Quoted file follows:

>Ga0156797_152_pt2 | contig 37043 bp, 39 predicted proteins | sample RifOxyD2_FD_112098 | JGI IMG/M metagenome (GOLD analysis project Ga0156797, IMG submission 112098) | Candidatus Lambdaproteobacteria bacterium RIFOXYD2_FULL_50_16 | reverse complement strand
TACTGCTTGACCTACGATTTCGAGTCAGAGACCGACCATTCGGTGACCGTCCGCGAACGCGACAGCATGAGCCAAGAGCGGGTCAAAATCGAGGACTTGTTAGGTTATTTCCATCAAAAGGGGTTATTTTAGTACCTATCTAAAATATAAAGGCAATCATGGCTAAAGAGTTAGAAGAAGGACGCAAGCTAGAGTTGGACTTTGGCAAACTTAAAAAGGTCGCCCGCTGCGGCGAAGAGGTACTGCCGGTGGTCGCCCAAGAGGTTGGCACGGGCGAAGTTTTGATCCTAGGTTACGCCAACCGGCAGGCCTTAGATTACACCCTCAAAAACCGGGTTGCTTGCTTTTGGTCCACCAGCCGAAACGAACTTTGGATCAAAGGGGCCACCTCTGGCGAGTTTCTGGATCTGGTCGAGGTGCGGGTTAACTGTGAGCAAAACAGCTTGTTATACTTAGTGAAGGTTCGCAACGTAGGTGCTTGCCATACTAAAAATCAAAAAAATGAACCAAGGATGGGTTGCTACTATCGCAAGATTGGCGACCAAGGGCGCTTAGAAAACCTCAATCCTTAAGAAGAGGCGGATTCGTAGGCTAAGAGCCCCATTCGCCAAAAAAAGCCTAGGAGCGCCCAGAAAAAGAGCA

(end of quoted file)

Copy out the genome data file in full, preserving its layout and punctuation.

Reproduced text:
>Ga0156797_152_pt2 | contig 37043 bp, 39 predicted proteins | sample RifOxyD2_FD_112098 | JGI IMG/M metagenome (GOLD analysis project Ga0156797, IMG submission 112098) | Candidatus Lambdaproteobacteria bacterium RIFOXYD2_FULL_50_16 | reverse complement strand
TACTGCTTGACCTACGATTTCGAGTCAGAGACCGACCATTCGGTGACCGTCCGCGAACGCGACAGCATGAGCCAAGAGCGGGTCAAAATCGAGGACTTGTTAGGTTATTTCCATCAAAAGGGGTTATTTTAGTACCTATCTAAAATATAAAGGCAATCATGGCTAAAGAGTTAGAAGAAGGACGCAAGCTAGAGTTGGACTTTGGCAAACTTAAAAAGGTCGCCCGCTGCGGCGAAGAGGTACTGCCGGTGGTCGCCCAAGAGGTTGGCACGGGCGAAGTTTTGATCCTAGGTTACGCCAACCGGCAGGCCTTAGATTACACCCTCAAAAACCGGGTTGCTTGCTTTTGGTCCACCAGCCGAAACGAACTTTGGATCAAAGGGGCCACCTCTGGCGAGTTTCTGGATCTGGTCGAGGTGCGGGTTAACTGTGAGCAAAACAGCTTGTTATACTTAGTGAAGGTTCGCAACGTAGGTGCTTGCCATACTAAAAATCAAAAAAATGAACCAAGGATGGGTTGCTACTATCGCAAGATTGGCGACCAAGGGCGCTTAGAAAACCTCAATCCTTAAGAAGAGGCGGATTCGTAGGCTAAGAGCCCCATTCGCCAAAAAAAGCCTAGGAGCGCCCAGAAAAAGAGCA